Not Man’s Gospel (Galatians, Part 8)
This week we continue exploring the book of Galatians using a question-and-answer format.
11 For I would have you know, brothers, that the gospel that was preached by me is not man’s gospel. 12 For I did not receive it from any man, nor was I taught it, but I received it through a revelation of Jesus Christ. 13 For you have heard of my former life in Judaism, how I persecuted the church of God violently and tried to destroy it. 14 And I was advancing in Judaism beyond many of my own age among my people, so extremely zealous was I for the traditions of my fathers.
Why does Paul insist that the gospel he preaches is “not man’s gospel”?
Because the false teachers were accusing him of preaching a deficient message by not requiring non-Jewish people to be circumcised. Remember that Paul’s opponents were claiming that he watered down the “true” gospel message (i.e., the one they taught) by leaving out the supposedly all-important requirement of circumcision. They were essentially accusing Paul of “making up” a new gospel that made it easier for him to gain converts. But Paul insists that the message he preached—salvation through faith in Christ alone, not through human achievements or obedience to rules and regulations—came straight from God, and wasn’t the product of his or any other man’s imagination.
This might also have been a jab at the false teachers, whose message certainly was man-made and not divine in origin.
What revelation is Paul referring to in v. 12?
Paul is referring to his life-changing meeting with Jesus, described in Acts 9:1-9 (and re-told in Acts 22:6-11 and 26:12-18). So significant was this day in Paul’s life that he referred to it as the day of his birth in 1 Corinthians 15:8.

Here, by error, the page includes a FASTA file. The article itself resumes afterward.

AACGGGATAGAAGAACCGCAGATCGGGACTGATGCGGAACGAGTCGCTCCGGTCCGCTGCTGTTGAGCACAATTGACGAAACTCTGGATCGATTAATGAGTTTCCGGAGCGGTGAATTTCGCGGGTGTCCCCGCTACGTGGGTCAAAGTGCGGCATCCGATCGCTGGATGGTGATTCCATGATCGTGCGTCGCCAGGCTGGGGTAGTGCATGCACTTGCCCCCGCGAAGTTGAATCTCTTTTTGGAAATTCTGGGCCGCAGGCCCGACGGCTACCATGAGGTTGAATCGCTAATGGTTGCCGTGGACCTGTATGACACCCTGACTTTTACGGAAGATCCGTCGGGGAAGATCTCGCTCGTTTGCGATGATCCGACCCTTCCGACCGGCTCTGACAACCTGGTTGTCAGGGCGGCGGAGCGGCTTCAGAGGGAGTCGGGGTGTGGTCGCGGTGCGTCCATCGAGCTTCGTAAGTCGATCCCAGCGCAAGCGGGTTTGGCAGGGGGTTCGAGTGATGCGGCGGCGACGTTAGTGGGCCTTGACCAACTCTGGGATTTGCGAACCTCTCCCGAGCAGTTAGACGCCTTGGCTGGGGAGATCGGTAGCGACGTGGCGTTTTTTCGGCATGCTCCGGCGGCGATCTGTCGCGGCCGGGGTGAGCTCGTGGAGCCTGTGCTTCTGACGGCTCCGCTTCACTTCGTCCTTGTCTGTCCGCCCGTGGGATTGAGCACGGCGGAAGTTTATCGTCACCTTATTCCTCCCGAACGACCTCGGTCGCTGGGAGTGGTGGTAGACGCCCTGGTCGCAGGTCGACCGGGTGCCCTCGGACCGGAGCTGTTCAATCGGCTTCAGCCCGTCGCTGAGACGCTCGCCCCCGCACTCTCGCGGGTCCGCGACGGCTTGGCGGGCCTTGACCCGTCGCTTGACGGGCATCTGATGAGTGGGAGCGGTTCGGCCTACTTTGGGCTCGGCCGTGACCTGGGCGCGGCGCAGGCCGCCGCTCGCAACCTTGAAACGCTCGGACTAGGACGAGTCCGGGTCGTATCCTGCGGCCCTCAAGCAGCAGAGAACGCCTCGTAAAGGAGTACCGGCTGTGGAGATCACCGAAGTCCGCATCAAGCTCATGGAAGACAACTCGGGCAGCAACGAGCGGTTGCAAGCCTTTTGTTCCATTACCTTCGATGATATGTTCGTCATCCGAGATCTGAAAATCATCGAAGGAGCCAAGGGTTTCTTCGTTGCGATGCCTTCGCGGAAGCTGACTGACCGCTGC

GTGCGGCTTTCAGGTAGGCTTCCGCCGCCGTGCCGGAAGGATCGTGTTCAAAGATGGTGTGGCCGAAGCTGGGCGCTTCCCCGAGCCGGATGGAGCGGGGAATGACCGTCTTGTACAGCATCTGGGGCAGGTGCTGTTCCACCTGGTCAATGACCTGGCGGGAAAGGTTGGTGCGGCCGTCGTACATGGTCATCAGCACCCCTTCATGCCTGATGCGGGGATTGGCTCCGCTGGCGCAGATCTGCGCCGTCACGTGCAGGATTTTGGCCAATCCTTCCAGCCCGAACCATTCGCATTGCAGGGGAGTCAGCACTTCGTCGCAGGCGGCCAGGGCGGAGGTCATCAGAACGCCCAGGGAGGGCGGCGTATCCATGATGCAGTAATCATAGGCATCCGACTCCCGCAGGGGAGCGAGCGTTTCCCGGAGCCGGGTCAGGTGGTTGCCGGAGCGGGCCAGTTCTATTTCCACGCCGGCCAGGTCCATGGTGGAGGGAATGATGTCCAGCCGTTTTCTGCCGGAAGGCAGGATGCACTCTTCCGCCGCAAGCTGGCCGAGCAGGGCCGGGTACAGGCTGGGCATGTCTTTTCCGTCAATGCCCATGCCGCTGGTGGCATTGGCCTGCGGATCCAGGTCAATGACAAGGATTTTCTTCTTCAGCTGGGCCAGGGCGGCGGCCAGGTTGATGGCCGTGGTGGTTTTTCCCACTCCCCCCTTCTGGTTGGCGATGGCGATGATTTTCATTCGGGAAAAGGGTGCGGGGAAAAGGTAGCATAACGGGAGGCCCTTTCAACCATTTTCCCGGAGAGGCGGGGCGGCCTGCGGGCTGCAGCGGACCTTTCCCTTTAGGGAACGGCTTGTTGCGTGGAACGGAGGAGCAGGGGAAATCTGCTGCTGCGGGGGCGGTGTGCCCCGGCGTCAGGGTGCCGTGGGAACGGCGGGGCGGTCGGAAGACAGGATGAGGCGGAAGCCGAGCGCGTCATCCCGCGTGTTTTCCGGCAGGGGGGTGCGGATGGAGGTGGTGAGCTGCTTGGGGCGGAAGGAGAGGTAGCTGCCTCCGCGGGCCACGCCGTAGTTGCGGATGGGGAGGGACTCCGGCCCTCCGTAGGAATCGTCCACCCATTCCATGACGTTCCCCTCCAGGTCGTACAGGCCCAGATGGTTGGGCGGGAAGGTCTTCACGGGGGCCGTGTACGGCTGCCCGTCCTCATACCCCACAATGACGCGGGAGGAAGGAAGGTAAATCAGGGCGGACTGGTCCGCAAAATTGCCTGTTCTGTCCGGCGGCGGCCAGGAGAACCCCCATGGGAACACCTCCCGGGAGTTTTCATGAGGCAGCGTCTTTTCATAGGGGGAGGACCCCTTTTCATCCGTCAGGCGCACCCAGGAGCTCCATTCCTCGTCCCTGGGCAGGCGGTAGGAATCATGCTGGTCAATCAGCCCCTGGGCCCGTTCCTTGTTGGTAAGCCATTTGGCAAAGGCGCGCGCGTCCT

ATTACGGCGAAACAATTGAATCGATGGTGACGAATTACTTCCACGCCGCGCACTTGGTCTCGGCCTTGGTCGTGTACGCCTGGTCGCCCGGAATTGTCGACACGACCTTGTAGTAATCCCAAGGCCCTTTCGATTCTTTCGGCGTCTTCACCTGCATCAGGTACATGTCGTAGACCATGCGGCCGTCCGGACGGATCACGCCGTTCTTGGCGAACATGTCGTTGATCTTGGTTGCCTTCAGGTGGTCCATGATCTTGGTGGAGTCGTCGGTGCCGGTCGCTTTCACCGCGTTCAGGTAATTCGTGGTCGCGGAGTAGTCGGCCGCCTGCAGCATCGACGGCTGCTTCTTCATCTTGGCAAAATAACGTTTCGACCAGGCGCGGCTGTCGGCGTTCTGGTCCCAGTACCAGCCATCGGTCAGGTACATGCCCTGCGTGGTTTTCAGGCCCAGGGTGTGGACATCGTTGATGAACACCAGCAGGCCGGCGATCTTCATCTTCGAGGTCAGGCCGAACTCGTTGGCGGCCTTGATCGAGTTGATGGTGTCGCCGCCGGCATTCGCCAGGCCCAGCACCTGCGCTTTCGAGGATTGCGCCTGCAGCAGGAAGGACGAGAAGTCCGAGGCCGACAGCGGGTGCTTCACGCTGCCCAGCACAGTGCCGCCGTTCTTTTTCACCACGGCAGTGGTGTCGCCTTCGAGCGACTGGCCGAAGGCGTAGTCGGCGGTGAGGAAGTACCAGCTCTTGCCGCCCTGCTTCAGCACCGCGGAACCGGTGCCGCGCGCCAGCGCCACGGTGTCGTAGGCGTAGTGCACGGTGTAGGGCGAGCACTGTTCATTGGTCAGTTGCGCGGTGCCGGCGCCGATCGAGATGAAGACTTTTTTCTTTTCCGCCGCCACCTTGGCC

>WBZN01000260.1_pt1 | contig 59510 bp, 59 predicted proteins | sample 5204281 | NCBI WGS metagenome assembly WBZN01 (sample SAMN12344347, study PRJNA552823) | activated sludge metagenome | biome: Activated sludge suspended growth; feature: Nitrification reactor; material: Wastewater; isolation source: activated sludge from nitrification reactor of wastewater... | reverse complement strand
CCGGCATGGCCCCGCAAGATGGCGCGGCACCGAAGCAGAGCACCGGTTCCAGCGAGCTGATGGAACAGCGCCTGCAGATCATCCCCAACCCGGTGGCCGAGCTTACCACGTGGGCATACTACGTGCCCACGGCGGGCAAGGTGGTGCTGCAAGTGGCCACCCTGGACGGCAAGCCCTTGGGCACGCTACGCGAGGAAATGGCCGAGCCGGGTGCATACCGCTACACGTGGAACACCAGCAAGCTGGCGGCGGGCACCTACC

Why is Jesus’ appearance to Paul so significant for his argument here in Galatians?
As much as Paul hated to toot his own horn and talk about his own accomplishments (see 2 Corinthians 12:1, for instance), he definitely has clout that the false teachers don’t have. After all, the resurrected Jesus appeared to him personally (while he was still an enemy of the church, even) and specifically commissioned him to be his representative. Where do they get off, calling him an imposter?
Also, consider that when he appeared to Paul, Jesus didn’t just commission him to be his apostle—he sent him out to be the apostle to the Gentiles in particular (see Acts 9:15; 22:21; 26:17). This means that Paul, of all people, can be expected to know on what terms the Gentiles could join the people of God. (Hint: it didn’t include circumcision.)
Why does he mention his former life as a persecutor of the church?
It highlights the legitimacy of Jesus’ post-resurrection appearance to him, since only such an earth-shattering event like that could account for why Paul suddenly ditched his fast-track to religious power and fame.
Is he bragging when he mentions how quickly he was advancing in Judaism?
No. He only mentions it to add to his credibility. If he was just hungry for influence and willing to do whatever it took to get people to follow him (as the false teachers were claiming), why would he have given up the bright future he had as a Pharisee?
Why does he mention his extreme zeal for the Jewish law?
It shows he’s not a guy who devalues the law of Moses. On the contrary, he loved the Law. He zealously obeyed it and taught others to do the same. He, of all people, would have been happy to teach the Gentiles to be circumcised, if that had been God’s means of bringing them into the church. But it isn’t. Paul can’t be accused of despising the tradition of his fathers—he simply has realized that a new era has dawned where circumcision of the flesh has been replaced by circumcision of the heart (see Deut. 30:6; Rom. 2:29).